‘Pleasure Is Extremely Political,’ Palestinian Filmmaker Elia Suleiman Says

Variety | 12/7/2019 | Ben Croll
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In a freewheeling masterclass held at the Marrakech Film Festival on Thursday, director Elia Suleiman offered as concise a mission statement as can be, defining his guiding beliefs in four short words.

“Pleasure is extremely political,” said the Palestinian director, whose films have approached the fraught nature of life in the occupied territories with a comedic bent and an absurdist tone. “The repercussion of a moment of pleasure is extremely political in the positive sense of the word. It’s against those who want to impose on you their own agenda, those who want to program your daily life.”

Tendency - Nature - Soldiers - Police - Officers

When asked about his tendency play up the ridiculous nature of soldiers, police officers and other agents of the state, he explained that, “pleasure has the potential to threaten, to crack positions of authority.”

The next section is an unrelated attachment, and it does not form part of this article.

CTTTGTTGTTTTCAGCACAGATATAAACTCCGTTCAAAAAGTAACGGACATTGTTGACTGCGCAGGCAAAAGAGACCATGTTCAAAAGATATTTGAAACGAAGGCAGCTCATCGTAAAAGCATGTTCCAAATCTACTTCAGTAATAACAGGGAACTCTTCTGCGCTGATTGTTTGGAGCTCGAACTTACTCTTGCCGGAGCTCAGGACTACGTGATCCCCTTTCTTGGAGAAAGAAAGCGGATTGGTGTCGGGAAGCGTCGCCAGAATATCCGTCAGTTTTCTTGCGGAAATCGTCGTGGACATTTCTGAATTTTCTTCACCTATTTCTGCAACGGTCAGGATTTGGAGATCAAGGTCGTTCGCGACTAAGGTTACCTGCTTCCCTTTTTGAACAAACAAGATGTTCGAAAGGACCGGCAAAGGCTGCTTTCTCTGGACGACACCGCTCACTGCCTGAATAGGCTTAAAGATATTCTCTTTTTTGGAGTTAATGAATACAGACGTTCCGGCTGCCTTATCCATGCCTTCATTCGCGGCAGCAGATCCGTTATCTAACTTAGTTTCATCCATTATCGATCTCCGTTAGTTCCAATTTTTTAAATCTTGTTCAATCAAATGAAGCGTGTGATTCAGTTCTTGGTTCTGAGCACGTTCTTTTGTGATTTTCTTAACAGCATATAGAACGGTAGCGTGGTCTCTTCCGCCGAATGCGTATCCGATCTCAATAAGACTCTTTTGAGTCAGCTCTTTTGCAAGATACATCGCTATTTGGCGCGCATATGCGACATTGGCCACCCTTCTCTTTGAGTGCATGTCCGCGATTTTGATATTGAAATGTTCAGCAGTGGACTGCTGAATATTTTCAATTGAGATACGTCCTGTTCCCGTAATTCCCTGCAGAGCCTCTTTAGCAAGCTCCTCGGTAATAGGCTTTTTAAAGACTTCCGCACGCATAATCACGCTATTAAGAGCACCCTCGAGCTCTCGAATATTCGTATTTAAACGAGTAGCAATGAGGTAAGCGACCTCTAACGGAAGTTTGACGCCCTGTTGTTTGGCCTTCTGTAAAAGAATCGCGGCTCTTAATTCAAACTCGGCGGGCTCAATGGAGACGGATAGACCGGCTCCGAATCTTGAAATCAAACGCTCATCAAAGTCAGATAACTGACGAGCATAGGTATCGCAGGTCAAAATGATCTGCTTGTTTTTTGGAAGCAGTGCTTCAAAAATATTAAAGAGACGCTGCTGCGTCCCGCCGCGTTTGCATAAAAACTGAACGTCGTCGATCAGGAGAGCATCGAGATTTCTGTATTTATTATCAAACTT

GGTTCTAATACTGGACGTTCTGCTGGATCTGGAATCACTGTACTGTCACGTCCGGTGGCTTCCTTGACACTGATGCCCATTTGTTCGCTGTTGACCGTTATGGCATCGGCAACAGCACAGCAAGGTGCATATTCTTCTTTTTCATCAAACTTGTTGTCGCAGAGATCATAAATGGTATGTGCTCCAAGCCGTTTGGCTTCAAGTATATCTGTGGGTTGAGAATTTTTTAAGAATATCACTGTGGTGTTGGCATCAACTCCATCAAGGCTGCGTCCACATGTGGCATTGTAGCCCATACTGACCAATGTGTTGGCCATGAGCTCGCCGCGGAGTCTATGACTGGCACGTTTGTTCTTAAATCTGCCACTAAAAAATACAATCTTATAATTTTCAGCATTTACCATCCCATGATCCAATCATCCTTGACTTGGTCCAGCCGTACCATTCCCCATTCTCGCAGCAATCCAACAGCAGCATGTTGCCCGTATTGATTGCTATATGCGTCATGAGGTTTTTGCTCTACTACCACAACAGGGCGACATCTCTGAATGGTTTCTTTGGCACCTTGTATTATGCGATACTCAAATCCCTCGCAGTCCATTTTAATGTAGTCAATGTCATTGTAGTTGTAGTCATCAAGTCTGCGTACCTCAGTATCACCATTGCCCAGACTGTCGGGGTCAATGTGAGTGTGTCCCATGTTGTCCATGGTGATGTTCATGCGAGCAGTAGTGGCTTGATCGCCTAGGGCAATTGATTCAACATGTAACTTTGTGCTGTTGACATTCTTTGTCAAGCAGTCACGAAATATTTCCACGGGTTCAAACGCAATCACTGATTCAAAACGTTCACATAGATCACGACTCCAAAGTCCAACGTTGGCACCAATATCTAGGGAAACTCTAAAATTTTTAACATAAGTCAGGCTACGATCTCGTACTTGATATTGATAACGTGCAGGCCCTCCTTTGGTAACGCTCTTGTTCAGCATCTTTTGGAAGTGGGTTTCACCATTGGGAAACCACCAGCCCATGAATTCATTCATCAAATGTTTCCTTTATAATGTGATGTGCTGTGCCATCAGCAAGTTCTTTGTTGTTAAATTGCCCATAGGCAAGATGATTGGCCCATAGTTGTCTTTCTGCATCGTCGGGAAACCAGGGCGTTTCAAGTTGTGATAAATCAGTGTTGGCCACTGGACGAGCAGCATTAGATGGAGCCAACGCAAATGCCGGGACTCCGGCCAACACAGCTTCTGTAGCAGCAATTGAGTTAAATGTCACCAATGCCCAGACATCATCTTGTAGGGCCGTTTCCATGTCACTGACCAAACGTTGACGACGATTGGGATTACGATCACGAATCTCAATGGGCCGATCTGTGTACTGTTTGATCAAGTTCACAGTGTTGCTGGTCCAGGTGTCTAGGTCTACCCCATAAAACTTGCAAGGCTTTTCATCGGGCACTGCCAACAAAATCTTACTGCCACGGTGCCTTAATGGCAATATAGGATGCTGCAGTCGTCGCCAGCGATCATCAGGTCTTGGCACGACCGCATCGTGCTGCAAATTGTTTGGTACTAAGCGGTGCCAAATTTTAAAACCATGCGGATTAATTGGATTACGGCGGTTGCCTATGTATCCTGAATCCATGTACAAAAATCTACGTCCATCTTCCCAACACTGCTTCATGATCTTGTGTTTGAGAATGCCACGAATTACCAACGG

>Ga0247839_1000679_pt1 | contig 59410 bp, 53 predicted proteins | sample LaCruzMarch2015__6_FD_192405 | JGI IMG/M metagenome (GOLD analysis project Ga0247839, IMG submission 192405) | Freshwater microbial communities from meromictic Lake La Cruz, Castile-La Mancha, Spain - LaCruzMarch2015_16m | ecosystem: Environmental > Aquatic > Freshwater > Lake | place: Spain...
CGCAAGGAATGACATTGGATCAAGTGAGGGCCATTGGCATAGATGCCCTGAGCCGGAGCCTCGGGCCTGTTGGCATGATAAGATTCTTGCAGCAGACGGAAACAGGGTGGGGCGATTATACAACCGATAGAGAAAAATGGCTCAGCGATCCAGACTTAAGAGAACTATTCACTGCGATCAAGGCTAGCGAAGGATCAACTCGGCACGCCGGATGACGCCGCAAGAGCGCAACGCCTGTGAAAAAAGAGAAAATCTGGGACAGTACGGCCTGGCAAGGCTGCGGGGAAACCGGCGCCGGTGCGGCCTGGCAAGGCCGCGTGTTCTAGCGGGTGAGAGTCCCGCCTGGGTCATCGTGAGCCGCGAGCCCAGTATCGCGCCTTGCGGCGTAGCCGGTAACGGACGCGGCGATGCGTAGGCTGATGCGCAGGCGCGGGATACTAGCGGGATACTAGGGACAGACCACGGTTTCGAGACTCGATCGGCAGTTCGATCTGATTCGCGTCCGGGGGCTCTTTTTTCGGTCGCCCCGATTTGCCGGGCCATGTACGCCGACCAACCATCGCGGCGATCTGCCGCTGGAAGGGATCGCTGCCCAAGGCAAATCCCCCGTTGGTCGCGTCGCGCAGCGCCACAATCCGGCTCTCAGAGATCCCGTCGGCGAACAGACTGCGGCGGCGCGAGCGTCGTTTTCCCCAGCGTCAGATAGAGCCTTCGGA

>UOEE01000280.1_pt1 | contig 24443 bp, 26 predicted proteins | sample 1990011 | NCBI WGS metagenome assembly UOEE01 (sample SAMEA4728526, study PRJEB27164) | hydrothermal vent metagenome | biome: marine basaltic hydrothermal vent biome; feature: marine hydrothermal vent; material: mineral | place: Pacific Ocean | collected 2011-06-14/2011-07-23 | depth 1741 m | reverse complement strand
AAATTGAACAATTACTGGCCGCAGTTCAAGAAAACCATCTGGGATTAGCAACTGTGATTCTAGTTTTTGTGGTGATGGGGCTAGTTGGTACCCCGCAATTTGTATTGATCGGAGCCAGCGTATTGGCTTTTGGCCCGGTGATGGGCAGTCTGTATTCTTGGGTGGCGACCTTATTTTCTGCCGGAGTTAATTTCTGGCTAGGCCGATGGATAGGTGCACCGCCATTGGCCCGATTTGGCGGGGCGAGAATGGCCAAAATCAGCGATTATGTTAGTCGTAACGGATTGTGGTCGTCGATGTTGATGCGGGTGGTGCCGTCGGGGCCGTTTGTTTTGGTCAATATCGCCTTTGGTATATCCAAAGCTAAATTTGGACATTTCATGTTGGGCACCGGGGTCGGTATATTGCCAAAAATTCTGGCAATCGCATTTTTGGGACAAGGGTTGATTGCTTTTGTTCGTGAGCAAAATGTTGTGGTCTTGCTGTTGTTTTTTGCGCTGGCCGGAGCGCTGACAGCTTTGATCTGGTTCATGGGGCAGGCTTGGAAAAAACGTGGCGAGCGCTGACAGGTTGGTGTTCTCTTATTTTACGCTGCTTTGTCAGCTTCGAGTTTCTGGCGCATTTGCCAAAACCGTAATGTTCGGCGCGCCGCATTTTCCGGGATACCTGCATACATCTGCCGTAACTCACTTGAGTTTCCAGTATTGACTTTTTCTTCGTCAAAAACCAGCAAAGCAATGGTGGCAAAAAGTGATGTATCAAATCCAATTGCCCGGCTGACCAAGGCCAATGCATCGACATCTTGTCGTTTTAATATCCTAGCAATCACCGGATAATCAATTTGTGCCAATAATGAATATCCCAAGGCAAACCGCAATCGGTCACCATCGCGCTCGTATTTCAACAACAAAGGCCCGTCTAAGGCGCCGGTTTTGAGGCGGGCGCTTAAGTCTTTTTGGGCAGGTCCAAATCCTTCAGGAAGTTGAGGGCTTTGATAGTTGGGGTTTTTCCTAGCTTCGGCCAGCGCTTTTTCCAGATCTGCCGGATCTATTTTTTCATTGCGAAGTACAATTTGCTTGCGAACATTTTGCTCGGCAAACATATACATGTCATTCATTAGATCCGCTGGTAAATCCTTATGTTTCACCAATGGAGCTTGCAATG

He continued, “If you try to imagine authorities always posed as a force, they’re not easy to crack. The way they maintain themselves is by creating a sense of fear. But the second you make a crack in the system, they fall.”

Director - Intent - Variety - Class - Pleasure

The director further clarified his intent while speaking with Variety after his class. “I don’t take pleasure in manufacturing images of violence,” he said. “I cartoonize [authority] and make them ridiculous. They get so annoyed about that, they would prefer if I showed them torturing Palestinians. But that’s the magic of cinema.”

At another point in the masterclass, the actor/director explained how he developed his often-silent onscreen persona. “From the beginning, maybe unconsciously, I have resisted verbal language,” he noted. “Cinema is a multiplicity of languages. When you are composing an image, one of the languages is silence, one of the languages is the soundtrack, and another is the background noise. Those belong to the image just as much as verbal language.”

Language

“Why must filmmakers over-use verbal language when they have their...
(Excerpt) Read more at: Variety
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